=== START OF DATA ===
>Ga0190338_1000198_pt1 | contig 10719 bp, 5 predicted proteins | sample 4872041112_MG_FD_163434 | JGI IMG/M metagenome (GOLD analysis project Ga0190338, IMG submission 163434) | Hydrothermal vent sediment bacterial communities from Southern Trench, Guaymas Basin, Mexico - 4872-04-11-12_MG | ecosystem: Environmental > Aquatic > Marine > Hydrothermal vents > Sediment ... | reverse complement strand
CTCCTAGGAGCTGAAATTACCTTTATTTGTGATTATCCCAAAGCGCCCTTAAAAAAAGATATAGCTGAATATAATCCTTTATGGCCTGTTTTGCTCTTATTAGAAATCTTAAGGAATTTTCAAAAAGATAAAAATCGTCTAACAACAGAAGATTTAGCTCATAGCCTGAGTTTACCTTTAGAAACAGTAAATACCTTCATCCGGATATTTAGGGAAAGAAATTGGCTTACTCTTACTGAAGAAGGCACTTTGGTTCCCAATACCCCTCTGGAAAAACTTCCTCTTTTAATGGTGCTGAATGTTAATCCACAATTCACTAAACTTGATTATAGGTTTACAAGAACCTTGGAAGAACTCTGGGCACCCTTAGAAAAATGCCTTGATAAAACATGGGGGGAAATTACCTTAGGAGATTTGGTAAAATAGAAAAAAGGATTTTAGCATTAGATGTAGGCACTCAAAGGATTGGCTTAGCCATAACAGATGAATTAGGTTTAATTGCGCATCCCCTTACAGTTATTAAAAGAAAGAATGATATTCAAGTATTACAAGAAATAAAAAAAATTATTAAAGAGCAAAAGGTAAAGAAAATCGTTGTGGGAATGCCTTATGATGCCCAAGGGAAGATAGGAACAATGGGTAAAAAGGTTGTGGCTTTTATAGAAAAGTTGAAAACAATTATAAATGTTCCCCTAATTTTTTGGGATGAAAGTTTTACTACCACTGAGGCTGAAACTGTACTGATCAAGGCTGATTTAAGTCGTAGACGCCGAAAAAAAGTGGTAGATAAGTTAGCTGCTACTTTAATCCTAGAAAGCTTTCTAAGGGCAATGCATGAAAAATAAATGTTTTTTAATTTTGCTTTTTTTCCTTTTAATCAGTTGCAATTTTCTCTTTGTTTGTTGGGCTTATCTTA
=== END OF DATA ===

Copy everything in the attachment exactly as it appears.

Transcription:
>Ga0190338_1000198_pt1 | contig 10719 bp, 5 predicted proteins | sample 4872041112_MG_FD_163434 | JGI IMG/M metagenome (GOLD analysis project Ga0190338, IMG submission 163434) | Hydrothermal vent sediment bacterial communities from Southern Trench, Guaymas Basin, Mexico - 4872-04-11-12_MG | ecosystem: Environmental > Aquatic > Marine > Hydrothermal vents > Sediment ... | reverse complement strand
CTCCTAGGAGCTGAAATTACCTTTATTTGTGATTATCCCAAAGCGCCCTTAAAAAAAGATATAGCTGAATATAATCCTTTATGGCCTGTTTTGCTCTTATTAGAAATCTTAAGGAATTTTCAAAAAGATAAAAATCGTCTAACAACAGAAGATTTAGCTCATAGCCTGAGTTTACCTTTAGAAACAGTAAATACCTTCATCCGGATATTTAGGGAAAGAAATTGGCTTACTCTTACTGAAGAAGGCACTTTGGTTCCCAATACCCCTCTGGAAAAACTTCCTCTTTTAATGGTGCTGAATGTTAATCCACAATTCACTAAACTTGATTATAGGTTTACAAGAACCTTGGAAGAACTCTGGGCACCCTTAGAAAAATGCCTTGATAAAACATGGGGGGAAATTACCTTAGGAGATTTGGTAAAATAGAAAAAAGGATTTTAGCATTAGATGTAGGCACTCAAAGGATTGGCTTAGCCATAACAGATGAATTAGGTTTAATTGCGCATCCCCTTACAGTTATTAAAAGAAAGAATGATATTCAAGTATTACAAGAAATAAAAAAAATTATTAAAGAGCAAAAGGTAAAGAAAATCGTTGTGGGAATGCCTTATGATGCCCAAGGGAAGATAGGAACAATGGGTAAAAAGGTTGTGGCTTTTATAGAAAAGTTGAAAACAATTATAAATGTTCCCCTAATTTTTTGGGATGAAAGTTTTACTACCACTGAGGCTGAAACTGTACTGATCAAGGCTGATTTAAGTCGTAGACGCCGAAAAAAAGTGGTAGATAAGTTAGCTGCTACTTTAATCCTAGAAAGCTTTCTAAGGGCAATGCATGAAAAATAAATGTTTTTTAATTTTGCTTTTTTTCCTTTTAATCAGTTGCAATTTTCTCTTTGTTTGTTGGGCTTATCTTA